Green Cities : Cities and Climate Change in Brazil | Land Portal

Informações sobre recurso

Date of publication: 
Março 2013
Resource Language: 
ISBN / Resource ID: 
oai:openknowledge.worldbank.org:10986/12785
Copyright details: 
CC BY 3.0 Unported

Urban sources of greenhouse gas (GHG)
emissions in Brazilian cities are growing. At the national
level, the dominance of greenhouse gas emissions from
deforestation in Brazil masks the fact that emissions from
other sectors, like Energy, Transport and Waste, are growing
quite rapidly in cities. Compared to other cities around the
world, Brazilian cities have low per capita GHG emissions
because of the high level of renewable energy production;
but as Brazilian cities continue to grow, the pressure
towards higher emissions will persist. The majority of
emissions from Energy in Brazil result from the use of
fossil fuels and electric power by industry. Industrial
processes using fossil fuels will continue to be the largest
contributor to emissions growth over the long-term, but
electricity generation will produce the highest emissions
increase in the period up to 2030. For the past three
decades, the trend has been for industries to move away from
city centers to peripheral locations that are cheaper and
have easier access to distribution networks. However, all
the GHG emissions inventories completed to date by Brazilian
cities are limited to municipal boundaries, making it
difficult to assess the role of industrial emissions at the
metropolitan level. One clear trend within city boundaries
is that residential consumption of electricity is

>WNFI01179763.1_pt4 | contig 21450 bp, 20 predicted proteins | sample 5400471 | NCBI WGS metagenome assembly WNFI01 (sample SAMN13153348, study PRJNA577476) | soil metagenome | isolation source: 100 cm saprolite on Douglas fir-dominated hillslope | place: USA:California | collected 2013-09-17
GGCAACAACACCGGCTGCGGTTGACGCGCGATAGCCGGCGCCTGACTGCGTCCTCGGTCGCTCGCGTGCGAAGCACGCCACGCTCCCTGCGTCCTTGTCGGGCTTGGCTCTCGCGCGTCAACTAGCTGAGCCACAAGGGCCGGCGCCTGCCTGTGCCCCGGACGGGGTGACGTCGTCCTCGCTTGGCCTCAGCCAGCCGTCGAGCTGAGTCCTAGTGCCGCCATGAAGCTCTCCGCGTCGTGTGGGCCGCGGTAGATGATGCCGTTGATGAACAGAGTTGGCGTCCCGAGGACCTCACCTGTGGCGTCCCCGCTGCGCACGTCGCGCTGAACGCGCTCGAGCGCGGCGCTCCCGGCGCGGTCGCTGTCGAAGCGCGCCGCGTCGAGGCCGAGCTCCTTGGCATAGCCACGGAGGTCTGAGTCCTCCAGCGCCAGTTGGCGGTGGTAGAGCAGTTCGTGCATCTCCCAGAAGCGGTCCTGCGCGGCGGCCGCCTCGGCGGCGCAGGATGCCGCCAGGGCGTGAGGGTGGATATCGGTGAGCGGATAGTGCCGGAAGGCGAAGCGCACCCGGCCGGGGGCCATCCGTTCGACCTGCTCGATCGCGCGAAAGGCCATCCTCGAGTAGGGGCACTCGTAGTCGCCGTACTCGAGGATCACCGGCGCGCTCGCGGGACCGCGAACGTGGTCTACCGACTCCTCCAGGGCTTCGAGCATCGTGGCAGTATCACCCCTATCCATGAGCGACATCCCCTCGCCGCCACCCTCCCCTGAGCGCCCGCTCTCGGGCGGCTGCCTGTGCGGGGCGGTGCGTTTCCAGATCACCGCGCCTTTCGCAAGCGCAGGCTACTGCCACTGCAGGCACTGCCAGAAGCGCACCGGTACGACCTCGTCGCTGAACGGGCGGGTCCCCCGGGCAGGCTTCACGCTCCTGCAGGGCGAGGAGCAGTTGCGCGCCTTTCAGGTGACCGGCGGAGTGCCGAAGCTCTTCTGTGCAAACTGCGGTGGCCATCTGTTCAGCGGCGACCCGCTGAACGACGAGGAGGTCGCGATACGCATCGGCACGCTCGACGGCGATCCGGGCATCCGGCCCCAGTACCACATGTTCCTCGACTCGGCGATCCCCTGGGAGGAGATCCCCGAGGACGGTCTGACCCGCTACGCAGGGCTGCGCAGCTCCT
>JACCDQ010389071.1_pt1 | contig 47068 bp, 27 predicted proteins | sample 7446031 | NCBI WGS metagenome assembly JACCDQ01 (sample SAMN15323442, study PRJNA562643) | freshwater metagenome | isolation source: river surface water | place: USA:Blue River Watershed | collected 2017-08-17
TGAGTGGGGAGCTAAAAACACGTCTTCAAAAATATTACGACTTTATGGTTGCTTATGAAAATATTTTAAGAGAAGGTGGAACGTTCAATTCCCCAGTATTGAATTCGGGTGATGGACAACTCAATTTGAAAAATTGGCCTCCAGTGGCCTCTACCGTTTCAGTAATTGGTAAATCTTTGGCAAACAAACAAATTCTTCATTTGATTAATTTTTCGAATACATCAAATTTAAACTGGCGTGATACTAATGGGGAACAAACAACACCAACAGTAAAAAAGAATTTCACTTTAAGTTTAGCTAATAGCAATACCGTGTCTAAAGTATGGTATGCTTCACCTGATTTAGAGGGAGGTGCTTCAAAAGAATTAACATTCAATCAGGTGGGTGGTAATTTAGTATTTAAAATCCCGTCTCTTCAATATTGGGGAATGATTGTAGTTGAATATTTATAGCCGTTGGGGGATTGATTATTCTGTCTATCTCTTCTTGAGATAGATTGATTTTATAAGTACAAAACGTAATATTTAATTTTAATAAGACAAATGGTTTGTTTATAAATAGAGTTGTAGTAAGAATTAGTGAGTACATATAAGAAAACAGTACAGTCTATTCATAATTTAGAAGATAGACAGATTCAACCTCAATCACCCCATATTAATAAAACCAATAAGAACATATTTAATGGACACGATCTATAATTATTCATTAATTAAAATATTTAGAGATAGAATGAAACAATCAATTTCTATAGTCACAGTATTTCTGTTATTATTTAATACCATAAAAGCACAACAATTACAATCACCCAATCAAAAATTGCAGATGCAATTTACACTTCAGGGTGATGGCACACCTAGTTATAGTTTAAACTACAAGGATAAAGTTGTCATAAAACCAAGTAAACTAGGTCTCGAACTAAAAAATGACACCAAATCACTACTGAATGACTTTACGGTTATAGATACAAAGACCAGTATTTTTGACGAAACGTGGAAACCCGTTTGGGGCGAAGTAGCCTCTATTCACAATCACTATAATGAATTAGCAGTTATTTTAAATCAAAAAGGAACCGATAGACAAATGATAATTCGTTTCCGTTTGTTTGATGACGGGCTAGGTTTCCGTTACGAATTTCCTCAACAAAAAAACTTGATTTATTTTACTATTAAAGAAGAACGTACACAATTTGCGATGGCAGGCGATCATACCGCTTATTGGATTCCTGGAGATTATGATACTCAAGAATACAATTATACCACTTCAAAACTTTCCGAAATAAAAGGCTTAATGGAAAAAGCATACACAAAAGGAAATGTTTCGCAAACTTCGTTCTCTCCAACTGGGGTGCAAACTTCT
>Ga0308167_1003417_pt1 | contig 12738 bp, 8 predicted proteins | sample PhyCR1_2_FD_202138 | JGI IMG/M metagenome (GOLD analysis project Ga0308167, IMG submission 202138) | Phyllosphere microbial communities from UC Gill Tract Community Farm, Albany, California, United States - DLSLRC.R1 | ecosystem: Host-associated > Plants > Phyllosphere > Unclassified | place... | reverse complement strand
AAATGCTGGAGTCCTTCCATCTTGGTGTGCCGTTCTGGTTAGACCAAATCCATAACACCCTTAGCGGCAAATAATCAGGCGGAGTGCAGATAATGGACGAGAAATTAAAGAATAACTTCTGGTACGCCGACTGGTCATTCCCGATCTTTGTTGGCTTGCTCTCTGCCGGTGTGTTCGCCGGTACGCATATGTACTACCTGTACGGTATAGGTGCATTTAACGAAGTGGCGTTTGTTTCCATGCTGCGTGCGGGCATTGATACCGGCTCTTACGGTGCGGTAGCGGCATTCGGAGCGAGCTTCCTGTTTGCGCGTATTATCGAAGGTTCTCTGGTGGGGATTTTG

increasing. As households become wealthier, the size of
housing units tend to get larger and the number of domestic
appliances increase and residential consumption of
electricity is expected to grow drastically in the next two
decades.Transport emissions are rapidly growing, especially
in urban areas. Fossil fuel based emissions in Brazil are
low compared to other countries due to the prominence of
renewable-energy sources for electricity and fuels. In fact,
ethanol substitutes for two-fifths of gasoline fuel.
However, transport-sector emissions are rapidly growing due
to increased motorization and congestion. This is coupled
with a tendency for smaller agglomerations to grow in a
sprawling manner, which is directly impacting the growth of
GHG emissions, since the amount of vehicle travel is linked
to urban form, i.e. the location of housing, jobs, commerce
and entertainment.A distinguishing characteristic
of Brazilian cities is the high percentage of emissions from
waste. The waste sector constitutes about 4 percent of GHG
emissions on average in cities.1 A key driver of waste
emissions is the amount of waste produced and collected. In
Brazil the amount of waste collected has increased by about
4 percent per year since 1970. The amount of solid waste
collected in urban areas is expected to continue increasing
in the next two decades due to increased generation of waste
and improvements in the collection system. This will likely
result in an even higher share of GHG emissions for the
overall sector.Climate change impacts are
widespread. Climate impacts from global warming in major
Brazilian cities have been identified and include flooding
from intense storms, increased temperatures, and droughts.
Sea level rise is also identified as a concern for Brazil
because 25 percent of Brazil s population lives in coastal
cities. Brazilian cities are taking action against climate
change. In response to concerns about global climate change,
Brazilian cities have been world leaders in defining GHG
emissions reduction targets and adopted local climate change
laws. Some cities have completed GHG inventories,
established reduction targets, and taken measures to
mitigate emissions.

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World Bank

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The World Bank is a vital source of financial and technical assistance to developing countries around the world. We are not a bank in the ordinary sense but a unique partnership to reduce poverty and support development.

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The World Bank is a vital source of financial and technical assistance to developing countries around the world. We are not a bank in the ordinary sense but a unique partnership to reduce poverty and support development.

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